Though admitting that the video was “disturbing,” McMahon was careful not to in any way denounce the violence against Pusok or draw connections to the wider campaign of state repression in the United States. “If our deputy sheriffs did something wrong, they’ll be put off work and they’ll be dealt with appropriately, all in accordance with the law as well as our department policy,” McMahon declared.

Beating Pusok in broad daylight while a news helicopter hovered overhead, all eleven police officers were confident that they, along with the hundreds of other police officers who have killed thousands of people over the last twelve months, would not be held accountable for their actions. On the contrary, expressions of opposition to police violence have been met with censorship, surveillance, and the deployment of the National Guard.

Pusok’s beating is just the latest instance in the long reign of police violence in the United States. The website killedbypolice.net counts at least 28 people killed by the police in the US since the start of April, and 320 people since the start of this year, at a rate of more than three killings a day.

Tear gas, rubber bullets used against protests over police brutality in Berkeley, California

By World Socialist Web Site
December 8, 2014


In Berkeley, California, police used tear gas and fired rubber bullets at hundreds of demonstrators and bystanders Saturday night at a protest against police violence.

Police attack protesters in Berkeley, California

Two people had already been arrested the night before at a protest over a New York grand jury’s decision not to charge Daniel Pantaleo, the police officer who killed Eric Garner in Staten Island. Students have also been protesting the recent 27 percent tuition hike at the University of California system during the past two weeks.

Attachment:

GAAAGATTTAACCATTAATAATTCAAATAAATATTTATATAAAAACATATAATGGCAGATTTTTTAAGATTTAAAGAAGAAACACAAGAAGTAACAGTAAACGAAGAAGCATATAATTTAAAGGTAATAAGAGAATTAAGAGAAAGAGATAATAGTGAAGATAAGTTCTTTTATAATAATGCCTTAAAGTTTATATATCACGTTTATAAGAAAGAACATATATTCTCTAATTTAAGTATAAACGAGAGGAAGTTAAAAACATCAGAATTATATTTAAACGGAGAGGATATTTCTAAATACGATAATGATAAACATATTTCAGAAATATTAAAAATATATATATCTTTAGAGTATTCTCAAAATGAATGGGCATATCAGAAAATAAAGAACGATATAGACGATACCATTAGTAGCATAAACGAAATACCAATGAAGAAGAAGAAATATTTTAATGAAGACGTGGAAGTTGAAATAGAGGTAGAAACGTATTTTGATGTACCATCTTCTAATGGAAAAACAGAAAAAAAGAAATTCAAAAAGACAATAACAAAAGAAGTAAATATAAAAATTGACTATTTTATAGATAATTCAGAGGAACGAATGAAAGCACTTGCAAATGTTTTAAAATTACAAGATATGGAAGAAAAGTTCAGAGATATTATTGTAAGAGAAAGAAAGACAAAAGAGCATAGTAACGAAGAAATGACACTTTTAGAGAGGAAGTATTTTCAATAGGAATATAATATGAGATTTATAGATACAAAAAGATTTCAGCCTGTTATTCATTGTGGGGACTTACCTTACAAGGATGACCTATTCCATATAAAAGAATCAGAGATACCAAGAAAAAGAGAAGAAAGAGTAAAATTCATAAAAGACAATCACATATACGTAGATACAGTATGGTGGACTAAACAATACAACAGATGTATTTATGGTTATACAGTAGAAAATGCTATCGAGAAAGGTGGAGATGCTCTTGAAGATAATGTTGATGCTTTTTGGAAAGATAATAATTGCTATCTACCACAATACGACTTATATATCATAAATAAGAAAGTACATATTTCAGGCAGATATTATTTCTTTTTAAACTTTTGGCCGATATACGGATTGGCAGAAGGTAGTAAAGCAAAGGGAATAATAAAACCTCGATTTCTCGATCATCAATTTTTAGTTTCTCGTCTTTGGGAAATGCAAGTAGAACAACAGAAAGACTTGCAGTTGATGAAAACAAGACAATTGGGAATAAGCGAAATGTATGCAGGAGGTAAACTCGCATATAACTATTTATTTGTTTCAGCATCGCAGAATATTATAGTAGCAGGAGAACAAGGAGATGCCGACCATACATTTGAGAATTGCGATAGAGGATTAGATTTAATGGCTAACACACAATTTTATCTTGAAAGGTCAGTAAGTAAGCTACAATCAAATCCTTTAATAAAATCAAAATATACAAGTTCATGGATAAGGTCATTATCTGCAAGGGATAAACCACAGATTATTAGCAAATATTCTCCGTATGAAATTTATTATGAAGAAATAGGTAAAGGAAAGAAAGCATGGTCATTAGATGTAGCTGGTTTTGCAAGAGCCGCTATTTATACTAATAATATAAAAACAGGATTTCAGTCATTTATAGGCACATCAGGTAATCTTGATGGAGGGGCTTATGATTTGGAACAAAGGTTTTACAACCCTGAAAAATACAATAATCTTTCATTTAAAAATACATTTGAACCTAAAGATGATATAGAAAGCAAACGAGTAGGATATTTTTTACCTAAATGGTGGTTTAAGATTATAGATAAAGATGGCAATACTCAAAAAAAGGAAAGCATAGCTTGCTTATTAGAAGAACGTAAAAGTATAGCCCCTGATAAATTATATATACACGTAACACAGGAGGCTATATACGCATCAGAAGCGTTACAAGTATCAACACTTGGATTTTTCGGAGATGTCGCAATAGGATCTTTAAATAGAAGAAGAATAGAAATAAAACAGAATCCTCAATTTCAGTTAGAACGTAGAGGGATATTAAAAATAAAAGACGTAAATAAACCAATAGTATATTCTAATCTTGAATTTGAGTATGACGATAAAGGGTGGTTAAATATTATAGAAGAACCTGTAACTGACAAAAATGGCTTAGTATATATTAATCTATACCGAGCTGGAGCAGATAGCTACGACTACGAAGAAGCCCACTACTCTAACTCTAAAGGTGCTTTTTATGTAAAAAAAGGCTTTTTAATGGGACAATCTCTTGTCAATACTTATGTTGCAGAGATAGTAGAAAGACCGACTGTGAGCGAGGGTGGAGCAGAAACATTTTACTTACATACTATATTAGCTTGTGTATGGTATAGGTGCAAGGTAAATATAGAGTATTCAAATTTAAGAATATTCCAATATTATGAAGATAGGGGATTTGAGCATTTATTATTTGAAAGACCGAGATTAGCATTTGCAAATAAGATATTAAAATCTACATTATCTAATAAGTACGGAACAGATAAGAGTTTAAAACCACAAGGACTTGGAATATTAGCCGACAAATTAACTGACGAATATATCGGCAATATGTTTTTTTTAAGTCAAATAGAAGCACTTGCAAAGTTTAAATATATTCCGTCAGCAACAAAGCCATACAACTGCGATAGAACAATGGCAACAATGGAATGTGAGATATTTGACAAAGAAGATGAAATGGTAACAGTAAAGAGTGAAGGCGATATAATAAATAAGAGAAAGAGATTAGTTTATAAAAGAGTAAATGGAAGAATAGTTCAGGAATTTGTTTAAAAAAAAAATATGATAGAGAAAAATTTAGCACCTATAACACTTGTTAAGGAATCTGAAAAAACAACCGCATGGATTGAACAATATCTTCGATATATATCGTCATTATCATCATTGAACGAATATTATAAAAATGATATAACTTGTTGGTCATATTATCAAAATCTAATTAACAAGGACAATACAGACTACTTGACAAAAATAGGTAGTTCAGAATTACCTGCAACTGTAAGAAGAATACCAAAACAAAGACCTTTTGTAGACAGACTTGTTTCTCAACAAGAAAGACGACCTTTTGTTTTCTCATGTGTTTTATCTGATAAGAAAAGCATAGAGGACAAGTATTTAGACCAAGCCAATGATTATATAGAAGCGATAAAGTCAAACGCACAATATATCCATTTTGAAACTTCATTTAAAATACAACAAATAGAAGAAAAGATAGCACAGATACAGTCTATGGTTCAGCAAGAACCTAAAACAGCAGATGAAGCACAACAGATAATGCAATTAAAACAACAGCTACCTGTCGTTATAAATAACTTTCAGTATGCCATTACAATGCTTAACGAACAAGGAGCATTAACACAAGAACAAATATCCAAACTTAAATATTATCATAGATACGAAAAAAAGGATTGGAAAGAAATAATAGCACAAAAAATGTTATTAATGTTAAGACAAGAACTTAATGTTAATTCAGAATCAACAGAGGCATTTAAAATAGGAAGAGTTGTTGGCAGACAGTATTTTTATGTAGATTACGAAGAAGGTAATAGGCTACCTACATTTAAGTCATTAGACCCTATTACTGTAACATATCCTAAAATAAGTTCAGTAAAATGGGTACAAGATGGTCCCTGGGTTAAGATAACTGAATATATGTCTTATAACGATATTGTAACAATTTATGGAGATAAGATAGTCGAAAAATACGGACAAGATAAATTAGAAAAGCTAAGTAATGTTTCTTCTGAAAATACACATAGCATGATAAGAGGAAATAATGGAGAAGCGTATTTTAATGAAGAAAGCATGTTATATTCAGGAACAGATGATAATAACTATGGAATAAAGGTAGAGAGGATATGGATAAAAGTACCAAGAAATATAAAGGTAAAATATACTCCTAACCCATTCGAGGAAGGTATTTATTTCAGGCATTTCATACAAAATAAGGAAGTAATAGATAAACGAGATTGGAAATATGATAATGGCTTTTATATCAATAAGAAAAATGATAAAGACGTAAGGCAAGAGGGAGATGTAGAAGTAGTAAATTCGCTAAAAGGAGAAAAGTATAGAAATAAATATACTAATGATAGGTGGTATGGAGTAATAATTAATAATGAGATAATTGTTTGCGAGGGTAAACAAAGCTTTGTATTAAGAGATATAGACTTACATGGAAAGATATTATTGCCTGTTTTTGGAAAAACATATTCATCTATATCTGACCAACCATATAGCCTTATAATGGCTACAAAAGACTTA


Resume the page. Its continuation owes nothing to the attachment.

After an initial series of protests and rallies in the downtown area, involving as many as a thousand people, a column of at least 60 police officers clad in riot gear confronted a group of overwhelmingly young and peaceful protesters outside UC Berkeley on Telegraph Avenue, one of the main thoroughfares of the city. The police charged the group of students using tear gas, batons, riot shields, smoke grenades and rubber bullets.

Hundreds of people could be heard screaming and fleeing the scene, trying to escape the tear gas, which hung like a toxic cloud over the whole area. The gas was strong enough that it poured into the nearby residential streets where large groups of bystanders were watching the confrontation. Groups of residents, primarily students, came out of their homes to treat the afflicted.

Police amassed in Berkeley, California

According to the Daily Californian, the student-run newspaper, two Berkeley students required serious medical attention due to the police response. One woman, according to the San Francisco Chronicle, had a seizure and was then stepped on by a line of advancing cops. Another man broke his leg during the protests.

Marcel Davis, a 22-year-old man, also had a seizure. He told the Daily Californian that he was hit by the police with a baton. A police spokesman said that at least five people over the age of 18 and one under 18 were arrested.

A group of older concert-goers was also caught in the police charge. Elaine Dunlap, age 74, and her husband were tear gassed by the police. She told the Associated Press, “I’m not sure that’s necessary. … I think people have a right to protest, certainly for an issue as big as this.”